Cream Astoria Tableware from Layered Lounge
News & Trends

What is Wabi Sabi?

Have you ever heard the term Wabi Sabi? You would be forgiven if you haven't. In the interior design world the Wabi Wabi influence took off last year and its growing popularity means its here to stay. It could even take over from the recent trend for "Hygge". We love it. Wabi-Sabi originates from Japan. Its is a philosophy that has been around since the 15th Century and is the ability to find beauty in imperfection and impermanent. Cherishing the ageing process as a natural process of life and appreciating all the attributes that comes with it. From the wrinkles on a face, the wear and tear of an object or indeed the cracks in a building. The philosophy focuses on simplicity and puts authenticity at its heart and soul. How does this translate into our home decor? Wabi refers to peace and harmony, whilst Sabi means "bloom of time". In home decor terms, Wabi Sabi is a simplistic design influence, bringing in all things natural and pure. It is a change of mindset away from aiming for perfection, to appreciating the imperfect. To some extent, you could view this influence as a rebellion against mass produced items. A movement towards handmade and unique goods. Pieces that represent their maker and tell a story, with imperfections and organic shapes. From items you buy to those your family members have made. Such as the pottery your children made in school or a blanket knitted by your grandmother. A soothing colour palette combines with natural textures and simple styling in this fabulous apartment Image credits: Practicality Possessions are pared back and valued for their beauty and utility. A less is more style, you should select items not only for how they look but how they will be used. Our Oslo bowls are a fine example. They look stunning but also make superb fruit or serving bowls. Equally the handmade Seagrass tray is a beautiful addition to a kitchen island but can also be used to carry your drinks or tea outside. Oslo Bowls by Layered Lounge - beautiful organic shape and smooth matt ceramic Natural Materials With an appreciation of the world around us, natural materials feature highly in Wabi Sabi. So you can overlay this philosophy on to other design styles too. If you are a lover of Scandinavian design then incorporate ample light wood into your scheme. A Mediterranean style could see hand made terracotta pots dotted around the place. Other materials which age well over time such as stone or linen would also be good choices. An abundance of natural materials add warmth to this otherwise stark white bedroom. Image credit: Arkpad Colour Wabi Sabi colour schemes also take their cue from nature. This actually leaves a lot of artistic scope when it comes to your colour choice. The change in seasons, for example, can be a rainbow of inspiration from the burnt orange of the leaves in Autumn to the vivid pink of the blossom in spring. But overall, a Wabi Sabi colour palette will be calming and help create a relaxing place to live. Think earthy tones and natural shades, such as greens, beige, blues but pops of colour inspired by florals. Sumptuous earthy tones in this bedroom scheme add warmth to the room and turn it into a true sanctuary to relax in. Styling When you put your scheme together, simplicity is key! Each piece needs to be able to breathe and be seen. With Wabi Sabi the look is very much paired back, unlike a maxi design style, negative spaces can simply be left empty. This bodes well for our change in focus on consumption reduction and less wastage to prevent further harm of the planet. So create a clutter free home with a more considered approach to purchases. Choose fewer pieces but invest in those you love. Simple styling of our Hero pots. Rustic handmade beauty. Mindset Above all remember that Wabi Sabi originates not from a design style but a philosophy. It is a mindset. Learning to be content with life, appreciating the simple pleasures and the ageing journey. We can take away a lot from this thinking.. To read more about Wabi Sabi, take a look at the following book recommendations: "The Wabi-Sabi House: The Japanese Art of Imperfect Beauty" by Robyn Griggs Lawrence or "Wabi Sabi" by Beth Kimpton Some of our favourite Wabi Sabi inspired pieces below: From top left: Hand carved wooden tray, from £25 Hero pots made from black clay, from £20 Frosted candleholders, from £13 Oslo Bowls, from £37 Bamboo Salad Bowl, £35
Honey tones combine with rich terracotta at the Paris Maison & Objet Fair
News & Trends

Trends? This could be our favourite year yet...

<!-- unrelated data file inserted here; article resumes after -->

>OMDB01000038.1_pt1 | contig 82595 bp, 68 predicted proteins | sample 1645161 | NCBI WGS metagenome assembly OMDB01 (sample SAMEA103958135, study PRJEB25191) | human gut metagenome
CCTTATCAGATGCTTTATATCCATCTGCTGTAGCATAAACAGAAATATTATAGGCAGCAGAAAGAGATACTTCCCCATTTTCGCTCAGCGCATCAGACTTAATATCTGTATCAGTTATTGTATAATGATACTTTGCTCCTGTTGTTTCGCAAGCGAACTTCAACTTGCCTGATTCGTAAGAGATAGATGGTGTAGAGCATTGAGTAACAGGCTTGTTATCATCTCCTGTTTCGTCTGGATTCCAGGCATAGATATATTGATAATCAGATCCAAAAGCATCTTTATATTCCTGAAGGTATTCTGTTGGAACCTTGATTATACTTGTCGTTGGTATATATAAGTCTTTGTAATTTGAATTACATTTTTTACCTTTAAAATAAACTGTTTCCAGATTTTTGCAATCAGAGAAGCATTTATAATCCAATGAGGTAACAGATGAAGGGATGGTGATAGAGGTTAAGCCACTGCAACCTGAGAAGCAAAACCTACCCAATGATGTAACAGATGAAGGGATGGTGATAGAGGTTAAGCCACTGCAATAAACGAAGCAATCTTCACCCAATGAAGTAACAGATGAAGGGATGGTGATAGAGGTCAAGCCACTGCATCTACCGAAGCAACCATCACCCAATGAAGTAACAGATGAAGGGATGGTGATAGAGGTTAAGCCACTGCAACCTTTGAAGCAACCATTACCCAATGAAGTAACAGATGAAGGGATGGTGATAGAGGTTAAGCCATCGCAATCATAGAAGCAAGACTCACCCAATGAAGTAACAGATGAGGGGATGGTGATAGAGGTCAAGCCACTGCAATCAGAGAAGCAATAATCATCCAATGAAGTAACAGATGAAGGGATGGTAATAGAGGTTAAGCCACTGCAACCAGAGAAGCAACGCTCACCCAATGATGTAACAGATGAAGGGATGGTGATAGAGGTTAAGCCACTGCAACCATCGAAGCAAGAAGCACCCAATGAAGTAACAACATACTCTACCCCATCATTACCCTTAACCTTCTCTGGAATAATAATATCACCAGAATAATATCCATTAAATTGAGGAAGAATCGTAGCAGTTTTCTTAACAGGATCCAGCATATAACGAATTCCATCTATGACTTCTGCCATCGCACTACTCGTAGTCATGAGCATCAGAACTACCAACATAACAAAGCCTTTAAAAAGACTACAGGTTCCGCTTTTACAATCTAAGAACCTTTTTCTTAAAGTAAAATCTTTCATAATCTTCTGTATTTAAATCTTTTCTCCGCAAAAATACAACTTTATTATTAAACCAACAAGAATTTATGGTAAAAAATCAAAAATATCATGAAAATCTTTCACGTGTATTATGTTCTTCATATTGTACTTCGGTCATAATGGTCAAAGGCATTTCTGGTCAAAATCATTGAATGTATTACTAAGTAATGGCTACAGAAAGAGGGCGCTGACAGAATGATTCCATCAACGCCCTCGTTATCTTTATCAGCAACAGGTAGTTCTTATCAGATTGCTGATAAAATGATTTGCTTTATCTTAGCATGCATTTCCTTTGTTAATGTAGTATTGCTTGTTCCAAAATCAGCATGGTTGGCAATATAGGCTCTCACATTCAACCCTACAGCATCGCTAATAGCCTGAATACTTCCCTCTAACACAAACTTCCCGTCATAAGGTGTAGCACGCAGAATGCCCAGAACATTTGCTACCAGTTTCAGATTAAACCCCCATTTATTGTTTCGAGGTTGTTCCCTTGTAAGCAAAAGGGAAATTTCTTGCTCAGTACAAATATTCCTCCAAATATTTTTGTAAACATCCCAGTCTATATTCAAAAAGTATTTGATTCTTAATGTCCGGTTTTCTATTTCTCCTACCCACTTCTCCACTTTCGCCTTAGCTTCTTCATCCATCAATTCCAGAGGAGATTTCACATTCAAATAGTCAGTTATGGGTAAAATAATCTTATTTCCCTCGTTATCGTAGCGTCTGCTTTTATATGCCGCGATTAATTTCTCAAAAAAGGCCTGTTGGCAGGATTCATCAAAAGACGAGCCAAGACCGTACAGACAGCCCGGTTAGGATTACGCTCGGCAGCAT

Whilst we've always said wepay attention to trends but aren't slaves to them, this year could see us eat our words!Yes, this could just be our favourite year yet in design terms. Butcan we really call them trends or is the interior design world experiencing something more? Perhaps a permanentshift in consumersmindset. Whatever the case, arecent buying trip to Maison & Objet, Paris left us openly falling in love with so much. Why? Because this years "trends" are so much greater aligned to our own values and desires.... 1. Colour - overall the look this year is much warmer and more fresh. Grey as a neutralhasto an extentbeen replaced with strong ormilky whites. The kind featured in many an Australian interiors magazine.Dreamy tones of cream and soft honey alsoprovide the perfect backdrop upon which to layerpops of colour such asblush pink bronze or indigo. Funnily enough there wasn’t an awful lot of Pantone’s Colour of the Year Living Coral about. Instead a lean towards a softer more palatable tone of rust orange, dampened red and rich Terracotta.But if that all sounds a bit too blandfor you, don't fretsince the rich and confident jewel coloursof emerald green andteal are set to stay. Perfect for adding sophisticated drama to ascheme. chasing trends for trends sake..long make itcontinue… 2. Texture - Wow, this really is a key driver for interiors this year - hurray! With toned down colour palettes contrast and interest mustbe injected throughother forms and what better way to breathe life into a room than texture. From your lamp bases to your cushions,layering with texture can add depth and warmth to your room and help designa schememore in tune with nature. Within this period of reflection, there is a greater desire for oursurroundings to be an oasis of calm and relaxation, a need forsensory stimulation through touch as well as sight. Textures are therefore highly tactile and considered on even the smallest of interior pieces. 3. Materials - 2019 will see an increase in the use of more natural materials.Concrete in furniture design is a big play, although frequently combined with fibreglass to make it lighter, pieces are often handmade and hence have true character to them. We are total converts to this material playing a larger part in both indoor and outdoor schemes. Other natural materials such as rattan/caneand stone are also having their day. The desire to be closer to nature behind this shift.Metals are less brash too, brass and burnished golds are complemented with nickel for that mixed metal look which we totally adore. As for Rose Gold, its packed its bags and left the design studio - Hallelujah! The revival of velvet continues. A beautiful material which adds a sense of luxury to any scheme. 4. So what about the overall look - overall the look has amuch more relaxed vibe. Immersed in a tech-driven world that never sleeps,it feels as though we are ever more cravinga better sense of well being. Thedesire to break free and go back to basics, toreevaluate how we want to live our lives.Sound deep? Perhaps, but the moment in which we are living provides greatinspiration to the design world. Hence there seems to be bit of ashift away from interiors adorned witheclectic clutter. Whilst the eclectic look is still evident, the finish is much more "less is more" now. Anincreased awareness of how our purchases impact the the environment has ledtowards a buying culture that values quality and longevity. Pieces that arehandmade rather than mass produced, usingtraditional craftsmanship, and in harmony with nature. Such items by thenature of theproduction process are known to have imperfections and we are wholeheartedly embracingthis uniqueness. Overall there's a distinct move away from "trends" for trends sake..